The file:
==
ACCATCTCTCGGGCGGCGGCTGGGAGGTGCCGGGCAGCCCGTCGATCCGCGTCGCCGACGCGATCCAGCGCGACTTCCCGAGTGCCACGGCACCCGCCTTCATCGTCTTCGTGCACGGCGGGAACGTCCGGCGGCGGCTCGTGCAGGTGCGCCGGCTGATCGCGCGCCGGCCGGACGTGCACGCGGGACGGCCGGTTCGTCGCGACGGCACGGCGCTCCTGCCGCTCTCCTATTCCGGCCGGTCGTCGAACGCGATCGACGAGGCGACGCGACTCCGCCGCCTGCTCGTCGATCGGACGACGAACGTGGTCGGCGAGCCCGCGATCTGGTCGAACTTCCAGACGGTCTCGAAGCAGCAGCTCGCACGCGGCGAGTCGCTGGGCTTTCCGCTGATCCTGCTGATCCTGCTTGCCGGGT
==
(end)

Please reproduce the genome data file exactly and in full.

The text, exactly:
ACCATCTCTCGGGCGGCGGCTGGGAGGTGCCGGGCAGCCCGTCGATCCGCGTCGCCGACGCGATCCAGCGCGACTTCCCGAGTGCCACGGCACCCGCCTTCATCGTCTTCGTGCACGGCGGGAACGTCCGGCGGCGGCTCGTGCAGGTGCGCCGGCTGATCGCGCGCCGGCCGGACGTGCACGCGGGACGGCCGGTTCGTCGCGACGGCACGGCGCTCCTGCCGCTCTCCTATTCCGGCCGGTCGTCGAACGCGATCGACGAGGCGACGCGACTCCGCCGCCTGCTCGTCGATCGGACGACGAACGTGGTCGGCGAGCCCGCGATCTGGTCGAACTTCCAGACGGTCTCGAAGCAGCAGCTCGCACGCGGCGAGTCGCTGGGCTTTCCGCTGATCCTGCTGATCCTGCTTGCCGGGT